InTech

NOV-DEC 2018

Issue link: http://intechdigitalxp.isa.org/i/1058858

Contents of this Issue

Navigation

Page 6 of 56

ISA INTECH STAFF CHIEF EDITOR Bill Lydon blydon@isa.org PUBLISHER Rick Zabel rzabel@isa.org PRODUCTION EDITOR Lynne Franke lfranke@isa.org ART DIRECTOR Colleen Casper ccasper@isa.org SENIOR GRAPHIC DESIGNER Pam King pking@isa.org GRAPHIC DESIGNER Lisa Starck lstarck@isa.org CONTRIBUTING EDITOR Charley Robinson crobinson@isa.org ISA PRESIDENT Brian J. Curtis PUBLICATIONS VICE PRESIDENT James F. Tatera EDITORIAL ADVISORY BOARD CHAIRMAN Steve Valdez GE Sensing Joseph S. Alford PhD, PE, CAP Eli Lilly (retired) Joao Miguel Bassa Independent Consultant Eoin Ó Riain Read-out, Ireland Vitor S. Finkel, CAP Finkel Engineers & Consultants Guilherme Rocha Lovisi Bayer Technology Services David W. Spitzer, PE Spitzer and Boyes, LLC Dean Ford, CAP Westin Engineering David Hobart Hobart Automation Engineering Smitha Gogineni Midstream & Terminal Services Perspectives from the Editor | talk to me INTECH NOVEMBER/DECEMBER 2018 7 T he continuing mantra is more data, big data, analytics, artificial intelli- gence, machine learning, and other suggestions, but are you squandering exist- ing data today? Attending many presentations at confer- ences and industry events about the cloud, big data, and analytics has brought to mind ways to use existing data that I was taught in the 1980s as an application engineer at a company sensitive to performance, en ergy, and maintenance. Certainly, there is value in the wide range of new sensing, analytics, and software technologies, but it may be worth considering what can be done with the data available in your sys- tem today. A question to explore is: What insights can you gain from information al ready in your systems? These are some simple things I was taught that may not be obvious to new application engineers. They can typically be implemented in existing controllers, human-machine interface (HMI), or super- visory control and data acquisition: Minimal start time/minimal stop time monitoring Determine if a motor is short cycling to alarm or warn that there is a problem de veloping with the equipment that needs attention. This can indicate an issue that can be addressed before big problems de- velop and equipment totally fails to ensure that operations run efficiently. There are a wide range of applications, such as short cycling pumping systems, air compressors, and refrigeration compressors. These can lead to an understanding of root causes, such as dirty heat exchangers, sticky valves, and process issues. Run-time and cycles monitoring Actual equipment run-time hours can be easily monitored in a programmable logic controller, controller, or HMI to schedule maintenance, rather than simply using calen- dar time. Similar to run time, actual machine cycles in production machinery can be used Squandering data today? By Bill Lydon, InTech, Chief Editor to schedule main- tenance instead of calendar time. Run-time and cycle monitoring result in maintenance labor savings. Having three levels of alarms provides an even better way to schedule maintenance. The first alarm can be used before critical run time or cycles are exceeded, allowing time to schedule preventative maintenance. The second alarm can be set as a "yellow light" warning that preventative maintenance should be performed. The third alarm in dicates that it is imperative to perform preventative maintenance. Analog rate of change alarm Rapid rate of change is an indicator of problems in many types of equipment, for example, monitoring when a water tank level is falling too rapidly. Flow rate change monitor Monitoring the rate of change can be used to identify problems, for example, an un- usual rate of change used as an alarm for a pipe break. The flow rate in plant air com- pressor systems when production is down can indicate leaks in the piping systems. Load In many systems, the sensors are already on a unit or process to calculate load in - put versus load output. With these values, efficiency can be calculated. Changes in this value can be used as a general indi - cator to check equipment for problems when efficiency drops. Leveraging existing sensors can provide a great deal of valuable information. Con- tinually ask: What insights can you gain from information already in your systems that can yield benefits? There are exciting opportunities with new technologies, including analytics, but it makes sense to leverage existing sensors and data. Figuring this out is why indus - trial automation professionals are valuable to their employers. n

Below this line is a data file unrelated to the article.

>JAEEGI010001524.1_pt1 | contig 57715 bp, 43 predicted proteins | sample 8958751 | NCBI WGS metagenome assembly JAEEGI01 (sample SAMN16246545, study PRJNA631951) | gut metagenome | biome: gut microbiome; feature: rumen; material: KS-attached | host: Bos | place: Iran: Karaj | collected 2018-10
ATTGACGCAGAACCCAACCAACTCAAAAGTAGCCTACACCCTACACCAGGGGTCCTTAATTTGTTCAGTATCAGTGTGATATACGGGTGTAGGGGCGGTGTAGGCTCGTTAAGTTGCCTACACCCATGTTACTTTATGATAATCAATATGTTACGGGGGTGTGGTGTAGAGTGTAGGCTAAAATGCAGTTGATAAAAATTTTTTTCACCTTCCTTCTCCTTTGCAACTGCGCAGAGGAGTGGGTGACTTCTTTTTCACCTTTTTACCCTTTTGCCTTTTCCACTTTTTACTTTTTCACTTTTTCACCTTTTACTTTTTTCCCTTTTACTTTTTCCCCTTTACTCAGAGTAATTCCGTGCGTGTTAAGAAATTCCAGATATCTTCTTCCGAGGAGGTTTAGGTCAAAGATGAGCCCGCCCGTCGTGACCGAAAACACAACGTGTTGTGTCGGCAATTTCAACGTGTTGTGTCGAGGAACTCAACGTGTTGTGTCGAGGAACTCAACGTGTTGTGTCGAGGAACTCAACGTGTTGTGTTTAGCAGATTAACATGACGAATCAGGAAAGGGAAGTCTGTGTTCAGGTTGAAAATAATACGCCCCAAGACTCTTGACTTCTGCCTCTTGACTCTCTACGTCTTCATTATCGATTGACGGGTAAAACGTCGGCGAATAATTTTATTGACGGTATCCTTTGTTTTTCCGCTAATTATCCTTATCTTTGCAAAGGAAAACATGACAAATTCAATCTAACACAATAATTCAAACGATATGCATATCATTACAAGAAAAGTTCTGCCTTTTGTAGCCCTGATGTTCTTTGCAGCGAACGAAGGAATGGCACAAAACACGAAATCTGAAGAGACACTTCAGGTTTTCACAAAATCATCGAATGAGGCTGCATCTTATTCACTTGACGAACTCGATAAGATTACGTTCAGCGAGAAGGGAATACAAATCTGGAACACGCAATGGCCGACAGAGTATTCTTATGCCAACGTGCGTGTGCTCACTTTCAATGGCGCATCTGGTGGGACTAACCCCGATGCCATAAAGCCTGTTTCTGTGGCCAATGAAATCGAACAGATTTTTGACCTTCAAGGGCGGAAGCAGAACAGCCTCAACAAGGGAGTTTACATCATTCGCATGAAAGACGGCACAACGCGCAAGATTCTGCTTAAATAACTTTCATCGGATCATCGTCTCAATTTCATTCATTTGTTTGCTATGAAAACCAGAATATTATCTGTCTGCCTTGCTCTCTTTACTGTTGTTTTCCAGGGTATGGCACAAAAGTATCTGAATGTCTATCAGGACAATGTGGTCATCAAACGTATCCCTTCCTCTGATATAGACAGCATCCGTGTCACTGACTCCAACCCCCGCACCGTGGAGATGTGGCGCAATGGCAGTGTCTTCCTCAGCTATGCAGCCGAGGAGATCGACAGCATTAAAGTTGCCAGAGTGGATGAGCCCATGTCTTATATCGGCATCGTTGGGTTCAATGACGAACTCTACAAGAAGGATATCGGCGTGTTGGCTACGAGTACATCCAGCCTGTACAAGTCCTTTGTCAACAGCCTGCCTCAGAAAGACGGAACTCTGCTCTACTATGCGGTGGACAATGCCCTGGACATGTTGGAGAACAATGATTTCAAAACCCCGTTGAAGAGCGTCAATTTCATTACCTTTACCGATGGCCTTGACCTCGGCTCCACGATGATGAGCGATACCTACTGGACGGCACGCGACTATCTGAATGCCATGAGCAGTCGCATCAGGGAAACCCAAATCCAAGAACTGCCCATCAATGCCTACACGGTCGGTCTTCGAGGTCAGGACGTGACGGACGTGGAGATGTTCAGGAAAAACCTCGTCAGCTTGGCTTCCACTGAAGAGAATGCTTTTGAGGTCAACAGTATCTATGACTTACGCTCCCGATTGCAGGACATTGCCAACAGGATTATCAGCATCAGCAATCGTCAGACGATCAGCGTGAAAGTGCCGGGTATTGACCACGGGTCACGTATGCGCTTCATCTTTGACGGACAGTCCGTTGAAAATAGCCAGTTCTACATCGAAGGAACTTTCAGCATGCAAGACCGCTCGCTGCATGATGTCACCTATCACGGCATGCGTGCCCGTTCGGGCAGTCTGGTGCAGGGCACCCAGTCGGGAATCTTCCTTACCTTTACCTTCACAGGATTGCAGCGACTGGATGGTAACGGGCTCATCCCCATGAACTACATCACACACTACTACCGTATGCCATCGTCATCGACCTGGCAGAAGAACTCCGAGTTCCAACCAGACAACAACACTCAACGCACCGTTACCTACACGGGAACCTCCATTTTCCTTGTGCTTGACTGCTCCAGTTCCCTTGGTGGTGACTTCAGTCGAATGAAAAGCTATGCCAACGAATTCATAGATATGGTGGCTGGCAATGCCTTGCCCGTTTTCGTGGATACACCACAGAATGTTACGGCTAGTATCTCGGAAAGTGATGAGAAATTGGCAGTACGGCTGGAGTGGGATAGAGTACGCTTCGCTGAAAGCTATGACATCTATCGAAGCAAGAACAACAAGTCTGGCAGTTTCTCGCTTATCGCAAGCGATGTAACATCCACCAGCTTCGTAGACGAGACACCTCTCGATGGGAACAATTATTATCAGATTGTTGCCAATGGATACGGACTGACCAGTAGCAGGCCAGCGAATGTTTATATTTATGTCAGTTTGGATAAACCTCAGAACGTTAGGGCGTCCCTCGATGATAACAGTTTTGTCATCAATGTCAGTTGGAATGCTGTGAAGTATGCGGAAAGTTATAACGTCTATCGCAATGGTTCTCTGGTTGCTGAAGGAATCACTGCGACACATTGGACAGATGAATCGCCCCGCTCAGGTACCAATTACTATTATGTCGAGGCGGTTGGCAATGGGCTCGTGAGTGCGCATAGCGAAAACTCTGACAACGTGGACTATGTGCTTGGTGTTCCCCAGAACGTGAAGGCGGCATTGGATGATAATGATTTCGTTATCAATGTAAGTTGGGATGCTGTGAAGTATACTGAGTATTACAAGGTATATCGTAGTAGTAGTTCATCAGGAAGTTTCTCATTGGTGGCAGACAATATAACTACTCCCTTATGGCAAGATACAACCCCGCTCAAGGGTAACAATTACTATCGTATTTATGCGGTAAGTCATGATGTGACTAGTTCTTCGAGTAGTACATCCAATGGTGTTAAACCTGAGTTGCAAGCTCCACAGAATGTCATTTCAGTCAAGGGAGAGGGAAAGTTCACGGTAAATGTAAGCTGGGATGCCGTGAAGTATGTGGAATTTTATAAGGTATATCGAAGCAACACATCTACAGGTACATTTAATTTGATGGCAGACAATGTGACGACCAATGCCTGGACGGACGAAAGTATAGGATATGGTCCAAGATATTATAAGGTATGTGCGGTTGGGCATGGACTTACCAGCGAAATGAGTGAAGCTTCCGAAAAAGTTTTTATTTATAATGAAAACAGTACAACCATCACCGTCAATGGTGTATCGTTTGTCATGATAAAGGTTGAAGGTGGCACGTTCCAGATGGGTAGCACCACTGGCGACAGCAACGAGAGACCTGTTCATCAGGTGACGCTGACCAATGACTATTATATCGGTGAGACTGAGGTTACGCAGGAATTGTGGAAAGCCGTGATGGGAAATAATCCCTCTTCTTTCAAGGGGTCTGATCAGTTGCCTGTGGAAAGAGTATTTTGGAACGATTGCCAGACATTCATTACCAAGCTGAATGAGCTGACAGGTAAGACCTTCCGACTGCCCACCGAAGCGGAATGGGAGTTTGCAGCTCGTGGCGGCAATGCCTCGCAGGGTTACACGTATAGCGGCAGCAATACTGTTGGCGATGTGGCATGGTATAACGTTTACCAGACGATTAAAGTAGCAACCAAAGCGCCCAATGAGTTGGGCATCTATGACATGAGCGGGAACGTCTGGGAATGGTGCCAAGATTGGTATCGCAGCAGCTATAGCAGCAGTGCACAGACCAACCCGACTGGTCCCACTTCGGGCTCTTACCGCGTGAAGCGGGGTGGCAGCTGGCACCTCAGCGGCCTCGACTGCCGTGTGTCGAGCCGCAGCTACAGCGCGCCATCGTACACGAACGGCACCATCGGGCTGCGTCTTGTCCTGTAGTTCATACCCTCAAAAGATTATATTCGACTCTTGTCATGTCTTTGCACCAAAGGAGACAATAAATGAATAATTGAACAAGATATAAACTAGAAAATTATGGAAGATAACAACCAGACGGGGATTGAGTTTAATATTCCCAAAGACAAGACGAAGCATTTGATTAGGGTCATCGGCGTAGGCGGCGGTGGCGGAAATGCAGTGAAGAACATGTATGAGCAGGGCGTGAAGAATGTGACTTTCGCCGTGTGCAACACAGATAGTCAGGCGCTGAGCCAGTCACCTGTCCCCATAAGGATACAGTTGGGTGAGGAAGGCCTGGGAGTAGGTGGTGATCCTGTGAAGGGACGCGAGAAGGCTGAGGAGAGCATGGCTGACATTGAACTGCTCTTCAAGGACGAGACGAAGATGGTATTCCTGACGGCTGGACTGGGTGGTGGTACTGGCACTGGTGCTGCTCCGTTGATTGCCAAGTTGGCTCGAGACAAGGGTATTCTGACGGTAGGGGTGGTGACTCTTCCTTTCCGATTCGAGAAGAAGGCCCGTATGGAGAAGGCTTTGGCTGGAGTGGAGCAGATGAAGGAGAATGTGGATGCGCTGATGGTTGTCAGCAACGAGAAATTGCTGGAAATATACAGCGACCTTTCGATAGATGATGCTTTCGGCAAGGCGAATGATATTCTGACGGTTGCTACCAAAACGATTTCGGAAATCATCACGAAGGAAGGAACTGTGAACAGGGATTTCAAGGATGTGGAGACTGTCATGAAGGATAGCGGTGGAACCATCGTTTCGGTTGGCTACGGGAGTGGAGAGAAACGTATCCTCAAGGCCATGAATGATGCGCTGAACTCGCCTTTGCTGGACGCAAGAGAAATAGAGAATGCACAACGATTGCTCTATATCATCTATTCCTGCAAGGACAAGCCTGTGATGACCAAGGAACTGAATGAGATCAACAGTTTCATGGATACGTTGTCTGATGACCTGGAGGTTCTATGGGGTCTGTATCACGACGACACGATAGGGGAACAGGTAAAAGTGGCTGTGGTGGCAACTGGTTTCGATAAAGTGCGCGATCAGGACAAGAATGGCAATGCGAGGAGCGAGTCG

Articles in this issue

Links on this page

Archives of this issue

view archives of InTech - NOV-DEC 2018